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Friday, July 21, 2017

Distressing Denim Tutorial

80s kids rejoice because distressed denim is all over the place right now and word on the street is it's only going to be bigger this fall! No need to spend big bucks on this fashion trend though; we are here to teach you how to take the jeans you have now and distress them yourself. If you are wanting to keep up with this years biggest fashion trend, keep reading to learn how....

Materials Needed:

The first thing you want to do is decide if you want to stick with jeans as pants or cut them off to be shorts. My daughter is growing like a weed so for the jeans I used in my sample I decided to make them shorts. To do this we always recommend trying them on and marking where you would like the hem to be with tailors chalk then cutting accordingly with scissors or a rotary cutter

If you decide you want to keep the length as jean pants you can either keep the hem as it is or decide to fray the hem, which is really popular right now! If you want to fray the hem, you can either: 
1.) use your scissors or seam ripper to undo the hem to fray
2.) use your scissors to cut off just above the hem-line to fray

Short Frayed Hem Jeans (Source)
To achieve the frayed look on your jeans, you will be unraveling the threads that go from side-to-side. On my sample they were white threads which made it nice and easy for example pics! You will just continue pulling them until you get the preferred fray length.

Another technique to speed up this process is to stick the tip of your tweezers through your fabric about 1/4" up from the raw edge and pull it straight down towards your raw edges. 

This process will pull out multiple horizontal threads at once. 

I chose to do a smaller fray and once I was finished it looked like the picture below. 

You may also choose to to a larger fray as pictured below. 
Long Frayed Jean Skirt (Source)
To achieve a longer fray, I think it would be easier to measure up the length you would like the fray to be and then sew a straight stitch where the top of the fray will end to stop it from further unraveling down the road. Then you will cut little 1/4" strips all the way around the bottom of the garment just up to that line making sure not to cross it. Finally, you will go through each piece and pull out the horizontal threads. You will be left with a beautiful long fringe as shown in the picture above! Throwing the garment in the dryer for a bit will help it to achieve that ratty look as shown.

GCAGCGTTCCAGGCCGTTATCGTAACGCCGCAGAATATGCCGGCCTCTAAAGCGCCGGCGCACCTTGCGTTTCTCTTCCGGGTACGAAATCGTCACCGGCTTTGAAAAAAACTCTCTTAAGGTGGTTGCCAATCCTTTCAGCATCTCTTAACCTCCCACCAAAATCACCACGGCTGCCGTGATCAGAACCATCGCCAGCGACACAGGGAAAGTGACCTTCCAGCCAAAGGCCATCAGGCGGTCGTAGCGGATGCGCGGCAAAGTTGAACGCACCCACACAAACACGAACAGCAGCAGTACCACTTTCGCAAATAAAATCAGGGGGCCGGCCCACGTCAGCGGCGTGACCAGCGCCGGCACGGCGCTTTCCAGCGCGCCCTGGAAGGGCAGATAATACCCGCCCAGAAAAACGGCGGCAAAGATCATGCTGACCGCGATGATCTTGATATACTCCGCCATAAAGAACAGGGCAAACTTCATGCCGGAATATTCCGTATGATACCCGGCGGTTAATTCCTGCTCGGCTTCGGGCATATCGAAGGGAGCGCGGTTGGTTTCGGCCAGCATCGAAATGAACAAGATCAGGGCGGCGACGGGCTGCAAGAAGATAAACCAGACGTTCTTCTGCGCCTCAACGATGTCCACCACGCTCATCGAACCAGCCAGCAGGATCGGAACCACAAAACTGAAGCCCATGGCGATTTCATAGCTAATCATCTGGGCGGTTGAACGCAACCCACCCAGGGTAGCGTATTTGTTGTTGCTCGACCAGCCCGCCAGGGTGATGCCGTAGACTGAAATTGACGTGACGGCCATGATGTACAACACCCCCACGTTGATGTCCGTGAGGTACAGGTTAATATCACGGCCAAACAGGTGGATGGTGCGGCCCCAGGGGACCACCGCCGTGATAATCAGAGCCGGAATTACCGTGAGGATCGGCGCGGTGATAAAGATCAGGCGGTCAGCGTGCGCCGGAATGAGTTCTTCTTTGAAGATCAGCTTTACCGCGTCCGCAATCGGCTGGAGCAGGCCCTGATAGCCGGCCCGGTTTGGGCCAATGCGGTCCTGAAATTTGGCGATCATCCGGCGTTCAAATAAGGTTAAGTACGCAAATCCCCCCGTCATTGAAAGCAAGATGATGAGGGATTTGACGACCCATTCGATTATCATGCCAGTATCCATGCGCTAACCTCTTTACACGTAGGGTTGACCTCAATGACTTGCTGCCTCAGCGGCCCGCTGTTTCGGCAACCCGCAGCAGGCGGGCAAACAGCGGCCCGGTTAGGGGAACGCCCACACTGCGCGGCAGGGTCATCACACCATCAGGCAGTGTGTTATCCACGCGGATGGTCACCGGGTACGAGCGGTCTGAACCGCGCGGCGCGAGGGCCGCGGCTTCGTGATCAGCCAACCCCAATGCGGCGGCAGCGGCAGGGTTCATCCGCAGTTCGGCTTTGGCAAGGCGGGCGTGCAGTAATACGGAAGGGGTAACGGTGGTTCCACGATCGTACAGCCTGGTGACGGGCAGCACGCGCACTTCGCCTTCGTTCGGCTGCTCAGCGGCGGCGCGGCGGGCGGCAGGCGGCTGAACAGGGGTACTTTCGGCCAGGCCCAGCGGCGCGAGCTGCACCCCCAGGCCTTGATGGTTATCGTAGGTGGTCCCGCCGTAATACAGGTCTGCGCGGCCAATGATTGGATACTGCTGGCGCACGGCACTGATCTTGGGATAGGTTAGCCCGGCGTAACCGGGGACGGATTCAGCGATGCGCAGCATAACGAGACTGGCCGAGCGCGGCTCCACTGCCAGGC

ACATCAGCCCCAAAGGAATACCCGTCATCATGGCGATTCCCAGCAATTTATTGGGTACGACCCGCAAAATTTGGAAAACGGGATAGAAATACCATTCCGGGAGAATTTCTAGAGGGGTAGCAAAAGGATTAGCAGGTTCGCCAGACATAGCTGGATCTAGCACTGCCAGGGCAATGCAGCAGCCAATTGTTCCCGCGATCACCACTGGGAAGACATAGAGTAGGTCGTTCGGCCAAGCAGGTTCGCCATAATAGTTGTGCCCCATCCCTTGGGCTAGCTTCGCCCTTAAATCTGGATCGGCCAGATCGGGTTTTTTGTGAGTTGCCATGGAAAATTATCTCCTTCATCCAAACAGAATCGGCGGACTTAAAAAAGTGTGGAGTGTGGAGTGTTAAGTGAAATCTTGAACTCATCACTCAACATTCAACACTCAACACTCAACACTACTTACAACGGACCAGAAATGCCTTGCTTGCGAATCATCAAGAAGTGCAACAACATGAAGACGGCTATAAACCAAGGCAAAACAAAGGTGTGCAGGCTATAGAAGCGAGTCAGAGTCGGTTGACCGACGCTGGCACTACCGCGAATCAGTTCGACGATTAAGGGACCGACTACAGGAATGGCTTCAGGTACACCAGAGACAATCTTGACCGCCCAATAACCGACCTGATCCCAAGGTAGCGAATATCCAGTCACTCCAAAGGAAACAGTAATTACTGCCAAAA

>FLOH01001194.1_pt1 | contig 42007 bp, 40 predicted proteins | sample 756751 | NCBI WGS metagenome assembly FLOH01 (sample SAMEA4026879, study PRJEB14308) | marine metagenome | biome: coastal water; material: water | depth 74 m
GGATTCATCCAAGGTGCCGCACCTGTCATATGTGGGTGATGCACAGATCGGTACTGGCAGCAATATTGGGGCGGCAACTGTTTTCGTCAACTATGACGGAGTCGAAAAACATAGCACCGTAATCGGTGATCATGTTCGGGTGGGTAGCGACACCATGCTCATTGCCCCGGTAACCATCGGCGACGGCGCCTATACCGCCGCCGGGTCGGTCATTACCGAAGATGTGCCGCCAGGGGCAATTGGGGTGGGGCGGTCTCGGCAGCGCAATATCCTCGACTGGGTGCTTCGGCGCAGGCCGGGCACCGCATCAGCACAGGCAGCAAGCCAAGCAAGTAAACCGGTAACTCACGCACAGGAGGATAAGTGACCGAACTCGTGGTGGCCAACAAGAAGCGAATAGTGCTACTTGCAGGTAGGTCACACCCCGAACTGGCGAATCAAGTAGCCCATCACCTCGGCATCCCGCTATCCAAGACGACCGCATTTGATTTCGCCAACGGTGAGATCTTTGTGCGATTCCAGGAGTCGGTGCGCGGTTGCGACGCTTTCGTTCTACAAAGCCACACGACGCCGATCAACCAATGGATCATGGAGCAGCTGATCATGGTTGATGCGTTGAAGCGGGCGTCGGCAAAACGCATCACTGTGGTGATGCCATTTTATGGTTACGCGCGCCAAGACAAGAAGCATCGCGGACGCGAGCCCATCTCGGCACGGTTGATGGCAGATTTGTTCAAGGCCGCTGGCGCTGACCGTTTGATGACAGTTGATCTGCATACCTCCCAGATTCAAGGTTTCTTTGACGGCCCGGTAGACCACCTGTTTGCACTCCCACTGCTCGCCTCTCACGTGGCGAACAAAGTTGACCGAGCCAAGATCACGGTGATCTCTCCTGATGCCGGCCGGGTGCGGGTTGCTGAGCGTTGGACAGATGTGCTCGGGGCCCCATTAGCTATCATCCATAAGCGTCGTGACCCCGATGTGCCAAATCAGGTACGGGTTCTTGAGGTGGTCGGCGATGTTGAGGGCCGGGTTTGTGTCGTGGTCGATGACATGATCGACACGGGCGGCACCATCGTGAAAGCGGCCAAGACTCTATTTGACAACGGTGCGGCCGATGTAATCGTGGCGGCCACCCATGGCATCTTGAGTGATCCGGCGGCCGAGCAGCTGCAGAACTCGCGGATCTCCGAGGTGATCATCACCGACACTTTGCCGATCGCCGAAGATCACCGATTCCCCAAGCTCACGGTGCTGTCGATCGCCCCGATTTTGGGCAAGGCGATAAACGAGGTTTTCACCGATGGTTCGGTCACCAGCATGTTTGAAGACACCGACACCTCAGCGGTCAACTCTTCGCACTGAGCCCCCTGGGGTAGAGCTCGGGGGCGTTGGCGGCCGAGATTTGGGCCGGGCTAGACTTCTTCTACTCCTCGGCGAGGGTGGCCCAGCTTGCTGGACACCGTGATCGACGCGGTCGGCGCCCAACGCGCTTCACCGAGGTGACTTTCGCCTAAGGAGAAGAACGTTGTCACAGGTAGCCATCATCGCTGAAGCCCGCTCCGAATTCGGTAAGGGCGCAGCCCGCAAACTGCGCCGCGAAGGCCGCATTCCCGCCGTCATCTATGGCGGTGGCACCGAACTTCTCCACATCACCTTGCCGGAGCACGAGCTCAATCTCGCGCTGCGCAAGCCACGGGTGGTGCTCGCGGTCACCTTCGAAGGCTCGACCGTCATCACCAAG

Now that we have our pieces nicely frayed, we will be learning two different techniques to distress our denim garments. They are both shown in the video below or, if you prefer, you can continue beyond the video with step-by-step instructions. If you watch the video though, be sure to skip to the end of this blog for inspiration photos!
Microplane Grater (Source)
The first technique uses a microplane grater, yes, just like you use for your cheese! The process seems  a little intimidating at first, but once you start grating, you realize its very easy and pretty fun! For my shorts, I just kinda winged where I wanted to distress them, but I do recommend planning it out a little more first. I love the way mine turned out for my daughter, but I got a little too close to the center of the shorts so her underwear nearly shows when she wears them. Learn from me, stay closer to the sides for big rips and things. 

When you have it mapped out, you literally just start grating your jeans.

The grating will create little lint balls. Thats when you know you're getting somewhere. Be prepared for lots of lint! **Tip: Have a lint roller ready for when you're done. 

A little grating creates a nice distressed look like this. 

If you keep grating, carefully because you don't want to cut yourself on it, you will eventually end up with areas that have the horizontal strings exposing themselves. You want this! So you will grab your tweezers (or your fingers) and start pulling out the vertical (up-and-down) strands to better expose the  horizontal ones. You will also gently pull the horizontal strands to separate them from the fabric. 

Continue this process until you end up with a nice size hole that you are happy with!

I added some smaller holes on the leg for more character.

The second technique only uses scissors and tweezers. First I decided where I wanted my next distressed area to be and I cut 1/2" strips as wide as I wanted the hole to be. Eventually, I decided that 1/4" strips would be better (and they were) so I cut all of those strips in half and would highly recommend 1/4" to anyone trying this technique. 

Once you have your strips cut, you will begin by trying to separate your horizontal strands. Many of them will probably be broke because the lines you cut weren't straight and that is totally fine! These jeans are distressed. Distressed is basically the opposite of perfection here! Continue separating until you can start grabbing the vertical threads and just start pulling them out so you are only left with horizontal threads.

When you are completed with this section it will look like the picture below. I prefer the grating technique, but I was really happy when she wore them with how both techniques turned out!

Here is our final product on my daughter: 

Paired with Monica's 

You think she likes them? lol.

Here are some inspiration pics of distressed denim and CKC Patterns!
Moxie's and RaD Jeans


Esther's and RaD Jeans

Moxie's and RaD Jeans

Nova's and RaD Jeans

Onyx's and RaD Jeans

Fern's paired with RaD Jeans
Trista's and RaD Jeans

Wanda's and RaD Jeans

Happy Distressing!


1 comment:

  1. Thanks for sharing!! The microplane grater is genius!!